“Spotlight” Shines Bright

"Spotlight" perfectly captures the atmosphere of a traditional newsroom.

By Emma Sandler

The new movie “Spotlight” focuses on an investigative unit of the same name at The Boston Globe that uncovered in 2001 and 2002 the systemic Catholic priest abuse scandal. It involved about 70 local priests and more than 1,000 victims.

The reporting garnered the paper a Pulitzer Prize. The investigative team comes to life with an all-star cast of Rachel McAdams, Mark Ruffalo, Michael Keaton, Liev Schreiber, Stanley Tucci, John Slattery and Brian d’Arcy James. No one takes the lead or chews the scenery in this movie, which perfectly mirrors the collaborative efforts of the investigative team. It’s an ensemble piece in its finest form.

There is no glorifying or vilifying of journalists as vigilantes or upstarts in the movie. There are no romantic entanglements and few scenes look into the personal toll that these journalists endure throughout their investigation. It is a simple portrayal of the facts of the reporting, as they are known, with no embellishments—just as an actual journalist would write the script for accuracy rather than Hollywood drama.

What the film does so well is showing the strong ties the Globe and Boston in general had with the Catholic Church. Boston has historically been a Catholic city to its core since it became populated with Irish Catholic immigrants in the 1800s. Demonstration of this relationship shows up with references to the journalists’ Catholic upbringings as well their family ties. Editor Walter ‘Robby’ Robinson (played by Michael Keaton) even makes an appearance at his Catholic alma mater Boston College, where a picture of John F. Kennedy, the only Irish Catholic president, can be seen hanging on a wall.

But the most poignant scene showing the relationships between Boston, the Globe, and the church is when reporter Matty Carroll (played by Brian d’Arcy) is home researching the locations of clinics used to “rehabilitate” child-molesting priests and suddenly jumps out of his chair and runs down the street. Jogging for only about 20 seconds, Carroll – a lapsed Catholic – stops and turns and the audience sees that one of the clinics is only a block away from him and his family. Afterward, he posts a sign on his refrigerator instructing his kids to, “stay away from this house and the men who live inside it.”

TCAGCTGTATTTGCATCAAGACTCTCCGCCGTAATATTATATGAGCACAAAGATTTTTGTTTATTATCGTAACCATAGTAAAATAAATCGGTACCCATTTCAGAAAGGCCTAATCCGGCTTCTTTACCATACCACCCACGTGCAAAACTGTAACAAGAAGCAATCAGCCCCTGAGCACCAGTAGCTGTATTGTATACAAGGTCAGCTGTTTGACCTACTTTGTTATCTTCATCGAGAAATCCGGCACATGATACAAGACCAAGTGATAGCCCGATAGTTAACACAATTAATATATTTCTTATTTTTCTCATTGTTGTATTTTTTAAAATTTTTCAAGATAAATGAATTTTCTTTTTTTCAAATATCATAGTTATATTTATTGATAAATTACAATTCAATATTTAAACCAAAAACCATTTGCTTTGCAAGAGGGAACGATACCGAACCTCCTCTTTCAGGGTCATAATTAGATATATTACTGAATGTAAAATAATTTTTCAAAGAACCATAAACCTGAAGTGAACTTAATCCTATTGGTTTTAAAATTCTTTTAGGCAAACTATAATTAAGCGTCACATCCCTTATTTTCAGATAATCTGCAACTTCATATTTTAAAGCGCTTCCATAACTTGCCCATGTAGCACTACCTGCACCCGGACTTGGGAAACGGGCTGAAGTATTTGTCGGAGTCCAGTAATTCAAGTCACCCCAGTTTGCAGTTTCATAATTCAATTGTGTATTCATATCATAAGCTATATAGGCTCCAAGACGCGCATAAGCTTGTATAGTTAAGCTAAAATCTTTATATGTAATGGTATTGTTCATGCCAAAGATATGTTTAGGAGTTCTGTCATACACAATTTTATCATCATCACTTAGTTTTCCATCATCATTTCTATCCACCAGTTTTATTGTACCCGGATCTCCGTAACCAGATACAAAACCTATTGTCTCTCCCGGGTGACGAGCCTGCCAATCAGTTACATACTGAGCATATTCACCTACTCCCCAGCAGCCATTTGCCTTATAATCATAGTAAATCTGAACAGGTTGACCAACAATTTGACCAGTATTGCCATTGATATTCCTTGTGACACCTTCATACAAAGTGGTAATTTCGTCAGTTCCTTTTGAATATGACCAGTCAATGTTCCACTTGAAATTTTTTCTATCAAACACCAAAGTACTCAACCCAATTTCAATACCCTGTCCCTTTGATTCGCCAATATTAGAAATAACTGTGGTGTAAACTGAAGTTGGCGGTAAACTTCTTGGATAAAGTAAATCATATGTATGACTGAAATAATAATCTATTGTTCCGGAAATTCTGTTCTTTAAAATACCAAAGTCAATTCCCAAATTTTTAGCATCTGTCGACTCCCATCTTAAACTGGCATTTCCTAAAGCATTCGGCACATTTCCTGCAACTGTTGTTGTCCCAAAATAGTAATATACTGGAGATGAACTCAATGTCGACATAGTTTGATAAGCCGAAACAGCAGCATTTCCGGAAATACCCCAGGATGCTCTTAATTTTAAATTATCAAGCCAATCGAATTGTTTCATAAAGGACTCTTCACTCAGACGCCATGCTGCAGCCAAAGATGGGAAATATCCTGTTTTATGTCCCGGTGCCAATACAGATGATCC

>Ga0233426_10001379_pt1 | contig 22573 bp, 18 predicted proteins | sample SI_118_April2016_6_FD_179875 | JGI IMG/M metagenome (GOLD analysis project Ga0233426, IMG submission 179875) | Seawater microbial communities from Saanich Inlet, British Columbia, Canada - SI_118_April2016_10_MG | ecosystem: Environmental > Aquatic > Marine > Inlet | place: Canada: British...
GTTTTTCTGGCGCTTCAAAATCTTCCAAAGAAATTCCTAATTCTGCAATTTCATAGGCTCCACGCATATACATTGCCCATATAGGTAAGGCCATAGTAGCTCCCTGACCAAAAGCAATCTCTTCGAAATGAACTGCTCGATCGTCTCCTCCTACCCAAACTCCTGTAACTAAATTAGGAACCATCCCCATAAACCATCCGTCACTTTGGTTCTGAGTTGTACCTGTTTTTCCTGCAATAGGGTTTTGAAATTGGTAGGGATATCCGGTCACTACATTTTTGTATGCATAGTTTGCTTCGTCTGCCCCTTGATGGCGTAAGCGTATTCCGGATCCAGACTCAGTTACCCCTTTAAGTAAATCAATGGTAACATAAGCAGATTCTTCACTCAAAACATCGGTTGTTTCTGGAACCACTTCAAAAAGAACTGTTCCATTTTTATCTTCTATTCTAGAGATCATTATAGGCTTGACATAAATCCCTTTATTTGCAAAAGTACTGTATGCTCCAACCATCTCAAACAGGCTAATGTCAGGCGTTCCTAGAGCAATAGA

The film does not have many heart-pounding moments, except  perhaps the scene where reporter Michael Rezendes (played by Mark Ruffalo) shouts at Robinson,  “This is not just Boston. This is the whole country, the whole world. They knew, and they let it happen! It could’ve been you, it could’ve been me, it could’ve been any of us.”

Critical scenes have slow reveals like when the team initially estimates that there are as many as 90 child-molesting priests in Boston alone—the revelations are not epiphanies but subdued digestions of information. This is the deliberate aesthetic of director Thomas McCarthy (who previously directed “The Station Agent,” “The Visitor,” and “Win Win”) and cinematographer Masanobu Takayanagi.

Everything about the scenery is slightly washed out. The beginning of the movie opens in the main newsroom where a retirement party for a veteran Globe reporter is taking place; the room flooded with fluorescent lighting and blank walls and barren stimulation populated by people wearing over-starched shirts reminiscent of Jerry’s wardrobe on Seinfeld.

But the modesty is also the driving force of what makes “Spotlight” different to other potential Oscar contenders like “The Revenant.” Whether the movie will win an Academy Award is up for debate, but the real story already won a Pulitzer. It will certainly be nominated for best picture, as it is a crucial reminder that Hollywood does not always have to be over the top or sensational to make a powerful film.

Photo at top: “Spotlight” perfectly captures the atmosphere of a traditional newsroom. (Scene from the movie trailer.)